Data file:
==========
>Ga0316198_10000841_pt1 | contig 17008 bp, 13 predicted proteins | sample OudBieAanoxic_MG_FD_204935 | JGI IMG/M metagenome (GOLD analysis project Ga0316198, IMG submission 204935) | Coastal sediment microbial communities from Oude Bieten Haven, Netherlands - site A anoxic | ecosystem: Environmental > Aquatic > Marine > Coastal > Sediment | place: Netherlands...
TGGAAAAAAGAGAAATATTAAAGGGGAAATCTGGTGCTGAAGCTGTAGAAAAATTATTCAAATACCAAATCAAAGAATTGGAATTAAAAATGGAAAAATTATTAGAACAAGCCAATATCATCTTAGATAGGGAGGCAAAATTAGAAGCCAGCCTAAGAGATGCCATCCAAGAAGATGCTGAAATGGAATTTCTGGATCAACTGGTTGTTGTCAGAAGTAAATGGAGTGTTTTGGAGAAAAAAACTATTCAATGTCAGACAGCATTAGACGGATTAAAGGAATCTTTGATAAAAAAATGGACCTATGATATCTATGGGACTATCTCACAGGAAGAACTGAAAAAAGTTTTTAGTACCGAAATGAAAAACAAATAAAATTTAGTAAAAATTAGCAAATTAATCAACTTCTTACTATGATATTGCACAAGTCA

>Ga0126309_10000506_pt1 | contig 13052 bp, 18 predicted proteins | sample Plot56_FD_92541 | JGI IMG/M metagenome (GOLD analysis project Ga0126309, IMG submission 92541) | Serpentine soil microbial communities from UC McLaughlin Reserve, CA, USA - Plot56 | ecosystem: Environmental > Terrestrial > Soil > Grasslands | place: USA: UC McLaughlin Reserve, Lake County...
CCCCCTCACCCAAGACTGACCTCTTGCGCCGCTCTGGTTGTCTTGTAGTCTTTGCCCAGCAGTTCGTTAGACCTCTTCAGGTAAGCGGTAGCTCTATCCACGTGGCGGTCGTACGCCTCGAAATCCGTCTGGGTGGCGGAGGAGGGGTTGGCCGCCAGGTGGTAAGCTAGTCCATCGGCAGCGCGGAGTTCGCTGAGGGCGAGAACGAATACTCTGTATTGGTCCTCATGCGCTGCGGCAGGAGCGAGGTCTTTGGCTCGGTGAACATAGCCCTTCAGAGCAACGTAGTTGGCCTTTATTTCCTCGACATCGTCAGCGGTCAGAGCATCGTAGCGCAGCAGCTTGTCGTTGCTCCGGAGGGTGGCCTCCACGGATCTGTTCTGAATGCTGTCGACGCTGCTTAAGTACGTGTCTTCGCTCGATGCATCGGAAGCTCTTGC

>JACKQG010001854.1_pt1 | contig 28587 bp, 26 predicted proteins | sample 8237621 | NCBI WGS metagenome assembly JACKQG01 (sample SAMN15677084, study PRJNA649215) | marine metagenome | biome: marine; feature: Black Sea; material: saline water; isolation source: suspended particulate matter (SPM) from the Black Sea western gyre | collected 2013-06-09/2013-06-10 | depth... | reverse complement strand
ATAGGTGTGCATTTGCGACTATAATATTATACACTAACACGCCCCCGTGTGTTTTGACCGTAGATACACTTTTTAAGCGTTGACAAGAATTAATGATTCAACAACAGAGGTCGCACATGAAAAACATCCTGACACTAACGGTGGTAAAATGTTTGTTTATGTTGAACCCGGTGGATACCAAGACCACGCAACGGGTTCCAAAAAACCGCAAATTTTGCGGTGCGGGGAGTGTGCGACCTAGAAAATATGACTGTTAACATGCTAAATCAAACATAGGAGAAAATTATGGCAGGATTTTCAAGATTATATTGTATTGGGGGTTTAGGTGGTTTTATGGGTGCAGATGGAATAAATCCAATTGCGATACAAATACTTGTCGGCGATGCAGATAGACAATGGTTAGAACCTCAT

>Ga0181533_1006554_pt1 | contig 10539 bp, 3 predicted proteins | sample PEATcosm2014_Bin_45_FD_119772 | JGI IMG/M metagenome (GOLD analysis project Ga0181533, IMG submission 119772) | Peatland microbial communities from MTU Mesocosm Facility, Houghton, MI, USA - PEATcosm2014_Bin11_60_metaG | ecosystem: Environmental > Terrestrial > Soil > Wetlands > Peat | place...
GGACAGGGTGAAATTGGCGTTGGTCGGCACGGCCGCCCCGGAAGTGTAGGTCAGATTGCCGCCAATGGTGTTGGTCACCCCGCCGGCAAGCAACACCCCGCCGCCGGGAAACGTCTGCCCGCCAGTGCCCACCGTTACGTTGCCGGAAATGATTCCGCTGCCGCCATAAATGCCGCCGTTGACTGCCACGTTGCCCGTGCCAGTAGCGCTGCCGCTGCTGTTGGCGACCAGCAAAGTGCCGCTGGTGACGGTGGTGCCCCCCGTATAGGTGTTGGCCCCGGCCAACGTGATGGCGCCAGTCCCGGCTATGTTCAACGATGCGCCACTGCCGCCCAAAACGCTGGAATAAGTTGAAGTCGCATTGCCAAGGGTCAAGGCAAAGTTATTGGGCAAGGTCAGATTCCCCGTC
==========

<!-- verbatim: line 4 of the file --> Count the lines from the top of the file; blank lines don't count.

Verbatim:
CCCCCTCACCCAAGACTGACCTCTTGCGCCGCTCTGGTTGTCTTGTAGTCTTTGCCCAGCAGTTCGTTAGACCTCTTCAGGTAAGCGGTAGCTCTATCCACGTGGCGGTCGTACGCCTCGAAATCCGTCTGGGTGGCGGAGGAGGGGTTGGCCGCCAGGTGGTAAGCTAGTCCATCGGCAGCGCGGAGTTCGCTGAGGGCGAGAACGAATACTCTGTATTGGTCCTCATGCGCTGCGGCAGGAGCGAGGTCTTTGGCTCGGTGAACATAGCCCTTCAGAGCAACGTAGTTGGCCTTTATTTCCTCGACATCGTCAGCGGTCAGAGCATCGTAGCGCAGCAGCTTGTCGTTGCTCCGGAGGGTGGCCTCCACGGATCTGTTCTGAATGCTGTCGACGCTGCTTAAGTACGTGTCTTCGCTCGATGCATCGGAAGCTCTTGC